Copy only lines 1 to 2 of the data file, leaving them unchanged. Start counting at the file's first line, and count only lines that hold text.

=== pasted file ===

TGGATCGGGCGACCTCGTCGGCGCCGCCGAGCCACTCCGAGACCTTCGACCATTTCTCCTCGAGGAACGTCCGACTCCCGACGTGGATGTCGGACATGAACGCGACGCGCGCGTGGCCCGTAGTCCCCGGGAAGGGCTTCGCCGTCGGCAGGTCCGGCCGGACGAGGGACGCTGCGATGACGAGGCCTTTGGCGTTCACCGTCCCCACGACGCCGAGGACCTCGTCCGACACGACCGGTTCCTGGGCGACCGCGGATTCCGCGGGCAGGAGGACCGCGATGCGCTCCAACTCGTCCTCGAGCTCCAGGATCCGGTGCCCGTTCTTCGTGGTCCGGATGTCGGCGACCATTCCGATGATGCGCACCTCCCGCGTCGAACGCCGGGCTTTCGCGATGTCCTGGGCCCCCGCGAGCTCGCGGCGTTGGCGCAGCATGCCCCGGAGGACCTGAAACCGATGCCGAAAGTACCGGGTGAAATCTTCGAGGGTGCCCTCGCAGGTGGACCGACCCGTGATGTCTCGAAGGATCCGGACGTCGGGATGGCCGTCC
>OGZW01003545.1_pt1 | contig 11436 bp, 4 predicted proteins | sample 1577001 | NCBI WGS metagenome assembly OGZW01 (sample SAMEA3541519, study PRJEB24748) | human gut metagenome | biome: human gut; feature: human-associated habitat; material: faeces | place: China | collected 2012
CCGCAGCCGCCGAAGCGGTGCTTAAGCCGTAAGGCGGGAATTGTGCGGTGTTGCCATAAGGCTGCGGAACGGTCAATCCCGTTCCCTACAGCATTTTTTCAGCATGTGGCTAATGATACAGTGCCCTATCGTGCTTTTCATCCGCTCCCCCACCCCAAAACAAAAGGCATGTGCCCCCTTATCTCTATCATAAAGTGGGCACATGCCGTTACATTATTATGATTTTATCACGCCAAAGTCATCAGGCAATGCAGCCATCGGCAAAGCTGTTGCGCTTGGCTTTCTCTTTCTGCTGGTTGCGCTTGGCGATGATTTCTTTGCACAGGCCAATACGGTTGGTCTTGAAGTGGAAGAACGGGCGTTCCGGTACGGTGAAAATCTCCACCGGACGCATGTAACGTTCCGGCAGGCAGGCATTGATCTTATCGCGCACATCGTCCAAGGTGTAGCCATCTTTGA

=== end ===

TGGATCGGGCGACCTCGTCGGCGCCGCCGAGCCACTCCGAGACCTTCGACCATTTCTCCTCGAGGAACGTCCGACTCCCGACGTGGATGTCGGACATGAACGCGACGCGCGCGTGGCCCGTAGTCCCCGGGAAGGGCTTCGCCGTCGGCAGGTCCGGCCGGACGAGGGACGCTGCGATGACGAGGCCTTTGGCGTTCACCGTCCCCACGACGCCGAGGACCTCGTCCGACACGACCGGTTCCTGGGCGACCGCGGATTCCGCGGGCAGGAGGACCGCGATGCGCTCCAACTCGTCCTCGAGCTCCAGGATCCGGTGCCCGTTCTTCGTGGTCCGGATGTCGGCGACCATTCCGATGATGCGCACCTCCCGCGTCGAACGCCGGGCTTTCGCGATGTCCTGGGCCCCCGCGAGCTCGCGGCGTTGGCGCAGCATGCCCCGGAGGACCTGAAACCGATGCCGAAAGTACCGGGTGAAATCTTCGAGGGTGCCCTCGCAGGTGGACCGACCCGTGATGTCTCGAAGGATCCGGACGTCGGGATGGCCGTCC
>OGZW01003545.1_pt1 | contig 11436 bp, 4 predicted proteins | sample 1577001 | NCBI WGS metagenome assembly OGZW01 (sample SAMEA3541519, study PRJEB24748) | human gut metagenome | biome: human gut; feature: human-associated habitat; material: faeces | place: China | collected 2012